It took about 20 years to build the Great Pyramid of Giza, archaeologists believe. It will take about the same amount of time for the Grand Egyptian Museum to be completed.
Given the scale of the project, it is not entirely surprising. Conceived in 1992, the US$550 million (Dh2.02 billion) museum is an undertaking worthy of the Pharaohs: a vast, stone-roofed structure that will extend from the edge of the Giza plateau across an area the size of 11 football pitches. The museum will house more than 100,000 ancient artefacts, chief among which are the contents of King Tutankhamen’s tomb.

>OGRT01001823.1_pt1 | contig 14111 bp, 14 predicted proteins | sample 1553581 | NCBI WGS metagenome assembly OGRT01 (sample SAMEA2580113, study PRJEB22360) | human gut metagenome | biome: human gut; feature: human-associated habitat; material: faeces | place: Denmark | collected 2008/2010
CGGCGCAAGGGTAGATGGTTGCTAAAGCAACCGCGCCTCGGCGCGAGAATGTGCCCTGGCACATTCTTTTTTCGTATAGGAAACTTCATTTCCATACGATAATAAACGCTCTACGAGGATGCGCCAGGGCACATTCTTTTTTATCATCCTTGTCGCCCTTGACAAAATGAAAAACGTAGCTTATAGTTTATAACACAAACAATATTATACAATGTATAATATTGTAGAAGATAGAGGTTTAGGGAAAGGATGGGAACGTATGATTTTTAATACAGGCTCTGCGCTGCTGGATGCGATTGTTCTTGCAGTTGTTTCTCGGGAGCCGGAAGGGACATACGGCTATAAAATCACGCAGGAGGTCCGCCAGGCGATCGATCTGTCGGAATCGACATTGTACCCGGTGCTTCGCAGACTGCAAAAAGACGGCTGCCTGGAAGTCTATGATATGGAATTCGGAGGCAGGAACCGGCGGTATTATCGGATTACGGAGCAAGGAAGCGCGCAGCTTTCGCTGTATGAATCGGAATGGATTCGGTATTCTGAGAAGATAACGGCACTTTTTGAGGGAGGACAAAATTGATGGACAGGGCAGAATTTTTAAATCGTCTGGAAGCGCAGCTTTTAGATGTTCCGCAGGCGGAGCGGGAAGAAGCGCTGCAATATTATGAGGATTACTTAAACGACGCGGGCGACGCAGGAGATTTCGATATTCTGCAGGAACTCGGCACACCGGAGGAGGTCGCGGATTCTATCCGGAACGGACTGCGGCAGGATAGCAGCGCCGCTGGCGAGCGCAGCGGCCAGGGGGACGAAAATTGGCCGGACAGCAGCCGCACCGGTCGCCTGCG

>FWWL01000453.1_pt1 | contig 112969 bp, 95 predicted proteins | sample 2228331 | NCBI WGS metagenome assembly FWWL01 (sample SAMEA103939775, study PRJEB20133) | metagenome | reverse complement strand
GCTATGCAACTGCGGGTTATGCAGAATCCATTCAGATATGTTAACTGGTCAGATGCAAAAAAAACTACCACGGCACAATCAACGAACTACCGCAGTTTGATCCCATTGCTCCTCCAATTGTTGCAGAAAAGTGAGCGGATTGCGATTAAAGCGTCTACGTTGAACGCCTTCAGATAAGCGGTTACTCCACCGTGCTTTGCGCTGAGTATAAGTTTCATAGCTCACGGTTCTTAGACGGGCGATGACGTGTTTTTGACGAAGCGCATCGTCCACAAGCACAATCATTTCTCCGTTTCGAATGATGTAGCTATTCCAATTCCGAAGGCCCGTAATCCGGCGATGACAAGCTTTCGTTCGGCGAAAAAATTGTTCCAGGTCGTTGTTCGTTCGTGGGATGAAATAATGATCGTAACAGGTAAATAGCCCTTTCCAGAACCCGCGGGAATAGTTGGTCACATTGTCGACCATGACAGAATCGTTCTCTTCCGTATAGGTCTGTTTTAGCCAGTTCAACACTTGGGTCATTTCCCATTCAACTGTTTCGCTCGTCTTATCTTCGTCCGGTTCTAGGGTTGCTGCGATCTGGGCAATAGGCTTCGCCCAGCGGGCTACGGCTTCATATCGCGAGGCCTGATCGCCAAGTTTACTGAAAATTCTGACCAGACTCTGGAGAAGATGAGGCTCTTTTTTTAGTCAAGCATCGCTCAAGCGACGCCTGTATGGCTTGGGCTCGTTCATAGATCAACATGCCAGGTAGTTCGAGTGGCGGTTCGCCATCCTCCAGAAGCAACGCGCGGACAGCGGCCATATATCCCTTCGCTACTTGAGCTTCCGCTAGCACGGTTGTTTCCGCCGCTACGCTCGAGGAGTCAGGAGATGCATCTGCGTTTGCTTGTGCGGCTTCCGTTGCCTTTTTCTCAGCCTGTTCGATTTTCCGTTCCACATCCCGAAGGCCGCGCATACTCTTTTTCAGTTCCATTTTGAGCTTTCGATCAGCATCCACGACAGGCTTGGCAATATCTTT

“Egypt’s heritage is very important for its tourism, and so although we have to protect it, we also have to sell it in some way,” says Professor Alaa al Din Shaheen, the dean of Cairo University’s faculty of archaeology and a member of the Supreme Council of Antiquities.
With a project manager due to be announced this month, tendering due in September and a new opening date set for 2013, the museum project cannot come too soon for Cairo. Tourism is integral to the Egyptian economy, with receipts from visitors growing four-fold over the past decade to reach more than $11bn last year. The industry accounts for 11 per cent of Egypt’s GDP.
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